‘Soft skills’ is the catch-cry of many 21st century employers. Such skills are considered by many businesses to be vital for landing that job. It is important to get jobs in Australia. That’s right people, your qualifications and experience are important, but not as important to certain employers as your mastery of soft skills.
What are Soft Skills?
Australian Institute of Management’s, General Manager Tony Gleeson puts is simply and succinctly, "companies now want job-ready individuals".
‘Soft skills’, as Jennifer George, Associate Professor at Melbourne Business Skills elaborates, are what graduates lack today. ‘Soft skills’ are "about negotiating environments where you have no positional power. They're about having the personal skills to influence, what consultants like to call business savvy. They're about understanding what's going on in the heads of executives and what they care about."
Soft Skills Broken Down
Conflict resolution skills
Ability to create collaborative win-win outcomes
Basically businesses want the whole package no matter what role you perform. They want smooth talkers, who can communicate their ideas effectively and intelligently, who can influence people and get colleagues on-side and on-board while addressing all the conflicting issues in an amicable, collaborative manner. People who are emotionally in control and not prone to letting their emotions dictate their business dealings.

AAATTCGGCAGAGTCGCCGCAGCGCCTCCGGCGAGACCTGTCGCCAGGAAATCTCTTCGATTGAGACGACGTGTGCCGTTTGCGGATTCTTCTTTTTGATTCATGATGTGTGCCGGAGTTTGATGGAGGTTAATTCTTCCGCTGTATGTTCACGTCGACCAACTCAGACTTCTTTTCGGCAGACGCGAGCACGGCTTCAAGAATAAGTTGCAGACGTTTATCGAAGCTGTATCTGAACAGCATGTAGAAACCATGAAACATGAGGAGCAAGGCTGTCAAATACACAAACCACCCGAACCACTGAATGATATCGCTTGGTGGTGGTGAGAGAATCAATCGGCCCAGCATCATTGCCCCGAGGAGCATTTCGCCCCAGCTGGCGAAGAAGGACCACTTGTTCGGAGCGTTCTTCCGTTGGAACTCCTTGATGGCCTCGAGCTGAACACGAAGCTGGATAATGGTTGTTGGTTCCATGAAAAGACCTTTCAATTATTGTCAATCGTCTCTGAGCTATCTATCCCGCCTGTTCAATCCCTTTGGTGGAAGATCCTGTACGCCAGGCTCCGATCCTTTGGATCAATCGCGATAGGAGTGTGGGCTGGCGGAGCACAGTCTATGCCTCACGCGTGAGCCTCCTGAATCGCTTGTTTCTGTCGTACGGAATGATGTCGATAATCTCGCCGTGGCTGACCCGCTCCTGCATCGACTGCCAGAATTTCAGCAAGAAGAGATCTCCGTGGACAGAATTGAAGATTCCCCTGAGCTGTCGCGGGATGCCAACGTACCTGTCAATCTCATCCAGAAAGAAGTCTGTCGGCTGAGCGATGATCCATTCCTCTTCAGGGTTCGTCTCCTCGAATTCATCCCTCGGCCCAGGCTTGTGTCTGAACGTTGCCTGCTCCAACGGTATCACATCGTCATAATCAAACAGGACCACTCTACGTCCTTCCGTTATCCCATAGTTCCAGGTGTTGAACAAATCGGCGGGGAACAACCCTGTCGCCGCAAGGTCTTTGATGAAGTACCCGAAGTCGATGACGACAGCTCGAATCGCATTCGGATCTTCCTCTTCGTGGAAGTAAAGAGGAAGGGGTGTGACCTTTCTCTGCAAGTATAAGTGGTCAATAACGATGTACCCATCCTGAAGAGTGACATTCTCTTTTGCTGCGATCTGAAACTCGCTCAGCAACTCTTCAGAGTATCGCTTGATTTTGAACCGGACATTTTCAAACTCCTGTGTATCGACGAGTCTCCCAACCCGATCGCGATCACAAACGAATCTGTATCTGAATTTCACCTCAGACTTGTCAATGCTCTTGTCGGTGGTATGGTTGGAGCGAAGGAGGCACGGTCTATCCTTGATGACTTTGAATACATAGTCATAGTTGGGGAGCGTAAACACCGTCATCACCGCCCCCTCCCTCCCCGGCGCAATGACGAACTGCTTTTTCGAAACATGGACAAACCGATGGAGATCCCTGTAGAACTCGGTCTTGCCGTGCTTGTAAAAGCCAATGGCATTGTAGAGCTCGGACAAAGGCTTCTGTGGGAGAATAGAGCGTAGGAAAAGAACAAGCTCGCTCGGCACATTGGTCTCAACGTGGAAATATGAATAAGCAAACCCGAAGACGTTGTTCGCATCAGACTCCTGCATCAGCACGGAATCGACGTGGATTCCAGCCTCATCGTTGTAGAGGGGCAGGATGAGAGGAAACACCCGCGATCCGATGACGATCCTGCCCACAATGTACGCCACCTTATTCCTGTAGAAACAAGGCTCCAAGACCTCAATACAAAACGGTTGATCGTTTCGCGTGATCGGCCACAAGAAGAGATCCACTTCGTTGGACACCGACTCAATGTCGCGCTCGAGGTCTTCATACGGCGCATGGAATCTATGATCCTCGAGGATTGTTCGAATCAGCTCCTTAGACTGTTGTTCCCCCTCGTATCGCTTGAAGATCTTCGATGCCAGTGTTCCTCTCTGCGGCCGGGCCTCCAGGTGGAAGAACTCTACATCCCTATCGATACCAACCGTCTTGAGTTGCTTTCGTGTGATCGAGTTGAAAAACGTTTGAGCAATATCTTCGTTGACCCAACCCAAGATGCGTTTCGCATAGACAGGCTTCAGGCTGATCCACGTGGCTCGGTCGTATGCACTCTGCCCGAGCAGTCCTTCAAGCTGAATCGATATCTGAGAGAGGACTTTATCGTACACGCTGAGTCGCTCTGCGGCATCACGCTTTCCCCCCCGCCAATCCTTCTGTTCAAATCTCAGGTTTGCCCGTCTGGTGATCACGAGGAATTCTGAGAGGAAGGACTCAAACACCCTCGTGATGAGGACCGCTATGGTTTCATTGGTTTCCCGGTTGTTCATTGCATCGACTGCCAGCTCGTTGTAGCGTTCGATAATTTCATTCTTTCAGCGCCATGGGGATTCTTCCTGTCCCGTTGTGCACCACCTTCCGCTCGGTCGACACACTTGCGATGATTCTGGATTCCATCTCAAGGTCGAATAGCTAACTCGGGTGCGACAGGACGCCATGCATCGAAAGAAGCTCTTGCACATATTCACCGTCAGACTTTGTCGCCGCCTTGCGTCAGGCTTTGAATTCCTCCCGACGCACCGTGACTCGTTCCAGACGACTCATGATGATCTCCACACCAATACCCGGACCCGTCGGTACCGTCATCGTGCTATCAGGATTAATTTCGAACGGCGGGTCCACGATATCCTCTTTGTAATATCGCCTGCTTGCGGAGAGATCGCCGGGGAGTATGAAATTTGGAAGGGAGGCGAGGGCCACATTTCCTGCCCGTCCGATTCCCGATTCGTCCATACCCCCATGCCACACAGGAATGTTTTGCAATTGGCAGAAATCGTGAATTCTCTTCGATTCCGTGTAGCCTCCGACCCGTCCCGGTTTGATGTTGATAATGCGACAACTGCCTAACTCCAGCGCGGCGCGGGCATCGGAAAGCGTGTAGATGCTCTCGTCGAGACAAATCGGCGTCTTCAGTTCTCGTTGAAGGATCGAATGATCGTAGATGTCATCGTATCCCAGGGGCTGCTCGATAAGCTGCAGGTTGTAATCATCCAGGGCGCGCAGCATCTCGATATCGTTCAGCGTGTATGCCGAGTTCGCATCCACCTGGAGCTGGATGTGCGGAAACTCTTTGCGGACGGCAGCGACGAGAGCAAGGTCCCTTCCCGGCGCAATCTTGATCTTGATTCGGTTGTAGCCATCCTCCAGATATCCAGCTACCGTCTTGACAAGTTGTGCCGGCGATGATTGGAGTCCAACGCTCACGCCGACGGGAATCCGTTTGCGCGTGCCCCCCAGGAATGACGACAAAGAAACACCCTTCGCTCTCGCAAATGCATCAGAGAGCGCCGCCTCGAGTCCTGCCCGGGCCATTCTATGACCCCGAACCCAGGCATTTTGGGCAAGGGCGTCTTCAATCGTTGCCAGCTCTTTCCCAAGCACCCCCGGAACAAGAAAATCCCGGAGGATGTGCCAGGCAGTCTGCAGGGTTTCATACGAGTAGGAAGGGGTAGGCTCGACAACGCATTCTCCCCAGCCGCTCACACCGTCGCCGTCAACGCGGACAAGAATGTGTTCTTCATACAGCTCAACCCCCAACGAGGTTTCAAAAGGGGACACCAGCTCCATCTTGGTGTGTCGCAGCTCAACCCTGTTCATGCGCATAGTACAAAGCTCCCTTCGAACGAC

It’s a lot to ask from fresh-faced university graduates and long-time unemployed who most likely have not had enough experience in such a scenario to build these skills. Undertaking a personal development course would be a step in the right direction to developing these abilities.
Once upon a time these ‘soft skills’ played second fiddle to technical knowledge and experience. Not anymore, today having the right qualification and the right experience under your belt is only the beginning where some employers are concerned.
Australian heavy-hitters KMPG and PricewaterhouseCoopers value ‘soft skills’ higher than technical ability. Susan Ferrier, the National Managing Partner for KPMG believes because the internet provides all the information you need at your finger-tips "having big parts of your brain storing technical stuff is going to be less valuable in the world of the future. How you collaborate, solve problems creatively, and authentically lead people will matter more."
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